‘Disclosure’ on Netflix: An essential movie for trans representation
What happens when viewers see people like them on the big screen? The viewers feel less alone & more understood. In fact, a recent study by GLAAD suggested that non-LGBTQ people who have been more exposed to LGBTQ representation in the media are significantly more supportive & accepting of the community in real life, as compared to those who haven’t.
Besides, trans representation has never been a more topical issue than today – at a time when J K Rowling’s spewing transphobic comments. In Netflix’s Disclosure: Trans Lives on Screen, we are given an investigative glimpse into Hollywood’s handling of trans representation.
Let’s look at the themes & perspectives this documentary explores.
Asking the fine questions
Disclosure begins on a very affirmative, yet realistic note. It runs a montage that chronicles how far we have come – it begins with glimpses of some of the most idolized celebrities asking insensitive questions to trans people & traces it all the way to today when the trans community is being celebrated.
Disclosure doesn’t mince words – it isn’t supposed to – and discloses the most raw fears, trials and tribulations of trans lives. Whether it’s the fear of being “othered”, the confusion at the images in media that don’t comport with reality or the existence of the community as a punchline, Disclosure’s an incisive analysis of trans representation by trans men & women themselves.
It’s important that they are the one talking here. It matters what the non-trans folks have as a reference point or template for understanding trans lives. These references have often been violent criminals or serial killers. The trans community can set the record straight about that, so it’s incredibly important that they are the ones with the mic.
The conversation honors lived experiences
Disclosure doesn’t simply investigate & report – it also intends to stir up a conversation on the issues it brings to light.
At one point, the conversation veers into how movies have also been culpable of looking at the trans experience from a lesbian lens. It talks about how the media has had a part to play in the accusation of misusing feminism that trans men face.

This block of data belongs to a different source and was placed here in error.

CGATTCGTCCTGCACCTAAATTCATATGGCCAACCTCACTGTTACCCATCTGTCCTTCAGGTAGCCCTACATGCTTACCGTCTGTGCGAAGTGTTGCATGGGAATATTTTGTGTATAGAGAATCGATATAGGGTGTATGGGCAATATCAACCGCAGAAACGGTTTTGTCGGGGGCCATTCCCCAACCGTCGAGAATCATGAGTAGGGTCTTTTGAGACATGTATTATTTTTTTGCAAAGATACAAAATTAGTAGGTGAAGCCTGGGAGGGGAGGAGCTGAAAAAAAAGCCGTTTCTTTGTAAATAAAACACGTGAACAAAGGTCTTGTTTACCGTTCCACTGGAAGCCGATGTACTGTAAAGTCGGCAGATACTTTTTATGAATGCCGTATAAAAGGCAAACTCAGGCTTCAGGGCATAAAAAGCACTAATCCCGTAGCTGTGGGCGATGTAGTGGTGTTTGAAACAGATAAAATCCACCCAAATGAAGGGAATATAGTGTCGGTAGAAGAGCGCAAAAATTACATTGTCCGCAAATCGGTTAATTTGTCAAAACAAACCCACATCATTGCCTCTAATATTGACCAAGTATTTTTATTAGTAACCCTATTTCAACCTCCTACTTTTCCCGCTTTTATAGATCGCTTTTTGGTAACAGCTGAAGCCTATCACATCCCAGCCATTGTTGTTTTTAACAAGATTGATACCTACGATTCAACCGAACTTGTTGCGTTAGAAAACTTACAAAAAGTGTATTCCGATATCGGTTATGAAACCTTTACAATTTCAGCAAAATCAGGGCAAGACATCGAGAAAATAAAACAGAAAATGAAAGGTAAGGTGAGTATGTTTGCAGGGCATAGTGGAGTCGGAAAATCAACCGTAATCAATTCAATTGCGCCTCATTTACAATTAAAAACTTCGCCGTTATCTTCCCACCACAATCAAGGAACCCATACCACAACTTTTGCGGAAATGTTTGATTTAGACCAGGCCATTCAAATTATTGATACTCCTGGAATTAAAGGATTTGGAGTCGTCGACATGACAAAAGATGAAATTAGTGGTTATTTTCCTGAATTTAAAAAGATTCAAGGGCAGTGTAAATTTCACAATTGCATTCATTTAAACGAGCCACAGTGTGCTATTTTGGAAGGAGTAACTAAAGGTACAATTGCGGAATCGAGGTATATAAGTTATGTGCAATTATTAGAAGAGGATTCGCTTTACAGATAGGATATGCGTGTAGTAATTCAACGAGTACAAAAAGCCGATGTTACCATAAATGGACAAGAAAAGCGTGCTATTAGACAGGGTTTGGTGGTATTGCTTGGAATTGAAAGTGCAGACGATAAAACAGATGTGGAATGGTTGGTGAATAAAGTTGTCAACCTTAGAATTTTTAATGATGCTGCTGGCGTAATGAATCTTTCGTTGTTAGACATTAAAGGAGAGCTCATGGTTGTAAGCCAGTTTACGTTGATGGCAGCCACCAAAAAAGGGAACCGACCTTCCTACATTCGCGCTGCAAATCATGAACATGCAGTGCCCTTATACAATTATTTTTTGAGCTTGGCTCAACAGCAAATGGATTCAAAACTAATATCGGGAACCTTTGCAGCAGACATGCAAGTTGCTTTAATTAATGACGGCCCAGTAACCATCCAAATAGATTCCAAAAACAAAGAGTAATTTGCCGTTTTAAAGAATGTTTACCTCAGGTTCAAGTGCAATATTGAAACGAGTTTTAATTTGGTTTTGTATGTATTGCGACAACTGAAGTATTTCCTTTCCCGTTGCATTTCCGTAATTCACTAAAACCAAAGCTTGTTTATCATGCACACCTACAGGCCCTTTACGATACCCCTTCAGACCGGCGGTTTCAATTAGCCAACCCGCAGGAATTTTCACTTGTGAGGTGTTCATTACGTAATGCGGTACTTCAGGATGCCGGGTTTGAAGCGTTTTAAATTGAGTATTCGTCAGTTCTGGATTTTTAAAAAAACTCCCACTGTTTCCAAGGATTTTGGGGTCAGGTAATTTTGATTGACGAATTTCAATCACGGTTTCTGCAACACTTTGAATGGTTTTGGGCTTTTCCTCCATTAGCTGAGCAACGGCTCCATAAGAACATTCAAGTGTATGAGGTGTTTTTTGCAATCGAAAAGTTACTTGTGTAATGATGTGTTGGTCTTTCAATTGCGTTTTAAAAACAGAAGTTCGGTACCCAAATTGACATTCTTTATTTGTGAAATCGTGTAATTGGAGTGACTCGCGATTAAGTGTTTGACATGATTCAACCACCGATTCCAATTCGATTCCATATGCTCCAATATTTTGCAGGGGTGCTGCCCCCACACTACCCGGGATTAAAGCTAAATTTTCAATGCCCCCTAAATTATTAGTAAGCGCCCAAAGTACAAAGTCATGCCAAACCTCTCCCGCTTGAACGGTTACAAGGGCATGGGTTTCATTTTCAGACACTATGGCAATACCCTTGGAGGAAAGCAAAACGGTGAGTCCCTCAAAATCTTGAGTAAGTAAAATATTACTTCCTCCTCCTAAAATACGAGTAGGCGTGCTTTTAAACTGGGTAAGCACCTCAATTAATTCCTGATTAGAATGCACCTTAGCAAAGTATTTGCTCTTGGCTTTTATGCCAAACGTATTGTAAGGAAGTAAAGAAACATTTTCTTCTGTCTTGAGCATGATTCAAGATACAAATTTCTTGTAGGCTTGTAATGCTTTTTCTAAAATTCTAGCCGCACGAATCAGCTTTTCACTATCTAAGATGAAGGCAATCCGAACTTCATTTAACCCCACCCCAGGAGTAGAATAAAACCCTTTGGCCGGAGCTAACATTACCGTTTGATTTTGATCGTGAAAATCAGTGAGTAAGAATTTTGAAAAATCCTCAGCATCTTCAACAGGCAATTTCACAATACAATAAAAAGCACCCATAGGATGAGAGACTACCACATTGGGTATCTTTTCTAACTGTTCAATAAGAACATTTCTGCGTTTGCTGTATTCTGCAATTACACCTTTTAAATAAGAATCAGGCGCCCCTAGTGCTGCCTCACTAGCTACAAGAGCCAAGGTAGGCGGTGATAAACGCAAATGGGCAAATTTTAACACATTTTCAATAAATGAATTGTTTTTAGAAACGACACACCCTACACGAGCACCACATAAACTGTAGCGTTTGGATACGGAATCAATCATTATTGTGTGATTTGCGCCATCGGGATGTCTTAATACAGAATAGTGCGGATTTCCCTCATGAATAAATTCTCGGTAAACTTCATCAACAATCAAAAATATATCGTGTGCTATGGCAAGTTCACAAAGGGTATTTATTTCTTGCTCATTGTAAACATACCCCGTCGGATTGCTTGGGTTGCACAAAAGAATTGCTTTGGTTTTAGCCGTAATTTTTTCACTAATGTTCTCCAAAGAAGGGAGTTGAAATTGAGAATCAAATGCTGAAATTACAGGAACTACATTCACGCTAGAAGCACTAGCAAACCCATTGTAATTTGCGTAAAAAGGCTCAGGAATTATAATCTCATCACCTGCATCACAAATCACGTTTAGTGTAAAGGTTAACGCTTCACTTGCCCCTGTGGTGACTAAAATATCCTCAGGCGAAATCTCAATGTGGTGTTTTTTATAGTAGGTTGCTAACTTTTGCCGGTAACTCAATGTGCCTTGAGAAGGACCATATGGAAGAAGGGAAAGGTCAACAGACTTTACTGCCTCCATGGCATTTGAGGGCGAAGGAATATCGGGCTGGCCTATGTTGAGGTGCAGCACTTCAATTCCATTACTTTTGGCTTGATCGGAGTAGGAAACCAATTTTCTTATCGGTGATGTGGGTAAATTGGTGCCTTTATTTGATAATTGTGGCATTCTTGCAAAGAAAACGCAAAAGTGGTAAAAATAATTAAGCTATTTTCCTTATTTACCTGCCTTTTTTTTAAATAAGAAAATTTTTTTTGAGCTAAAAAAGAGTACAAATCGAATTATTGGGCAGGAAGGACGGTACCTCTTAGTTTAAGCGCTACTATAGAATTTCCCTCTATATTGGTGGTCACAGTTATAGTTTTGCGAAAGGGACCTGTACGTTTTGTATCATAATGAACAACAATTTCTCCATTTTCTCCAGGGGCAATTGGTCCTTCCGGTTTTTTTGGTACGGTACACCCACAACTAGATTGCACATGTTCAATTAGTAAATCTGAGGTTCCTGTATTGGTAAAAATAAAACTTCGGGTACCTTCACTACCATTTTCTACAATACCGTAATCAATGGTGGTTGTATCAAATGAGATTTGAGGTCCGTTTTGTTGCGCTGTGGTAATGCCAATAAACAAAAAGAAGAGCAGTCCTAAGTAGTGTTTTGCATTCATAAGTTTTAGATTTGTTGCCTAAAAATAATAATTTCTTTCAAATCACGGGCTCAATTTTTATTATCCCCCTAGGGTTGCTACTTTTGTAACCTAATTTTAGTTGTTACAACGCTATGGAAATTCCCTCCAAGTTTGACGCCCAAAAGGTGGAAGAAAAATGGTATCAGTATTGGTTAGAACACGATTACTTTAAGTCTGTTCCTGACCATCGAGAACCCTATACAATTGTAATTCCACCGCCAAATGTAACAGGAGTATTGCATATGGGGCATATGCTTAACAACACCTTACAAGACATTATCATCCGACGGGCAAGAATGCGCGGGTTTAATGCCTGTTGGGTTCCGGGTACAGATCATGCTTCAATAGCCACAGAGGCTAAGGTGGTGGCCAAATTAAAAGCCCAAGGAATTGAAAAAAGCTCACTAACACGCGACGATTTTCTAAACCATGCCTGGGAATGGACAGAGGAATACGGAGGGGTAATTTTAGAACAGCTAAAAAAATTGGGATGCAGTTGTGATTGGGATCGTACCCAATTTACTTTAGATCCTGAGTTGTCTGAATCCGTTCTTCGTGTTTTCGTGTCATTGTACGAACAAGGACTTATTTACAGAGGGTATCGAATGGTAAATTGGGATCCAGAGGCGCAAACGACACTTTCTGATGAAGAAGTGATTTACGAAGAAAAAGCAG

At another instance, it looks at femininity as a survival tool & makeup as warpaint for trans people. Jen Richards puts the idea eloquently, “I think that one woman’s armor becomes another woman’s adornment.” All of these steps are aimed at trying to fit in, trying to not be the subject of ridicule.
It’s a pain only the person who lives through it can express. Richards also advocates for more trans representation, because “the occasionally clumsy representation wouldn’t matter as much because it wouldn’t be all that there is.”
Disclosure looks beyond token representation or mere lip-service
The trans community actually has a say on matters that pertain to them. It is also something Disclosure seeks to explore. Trans people are the narrators, if not writers, of their own stories. That’s unprecedented.
What’s also unprecedented is the trans visibility we are witnessing in pop culture. But Disclosure’s not afraid to look at the paradoxes & the contentious truths.
“The more we are seen, the more we are violated”, Tiq Milan explains. It’s the brutal, sour truth which non-trans people forget to account for. More positive representation often translates into higher confidence for the community but it also endangers them.
We certainly cannot discount the influence that pop-culture has on our lives. Therefore, it is important to understand that responsible portrayal of trans lives on screen can make a world of difference in real life too. That’s the message at the core of Disclosure.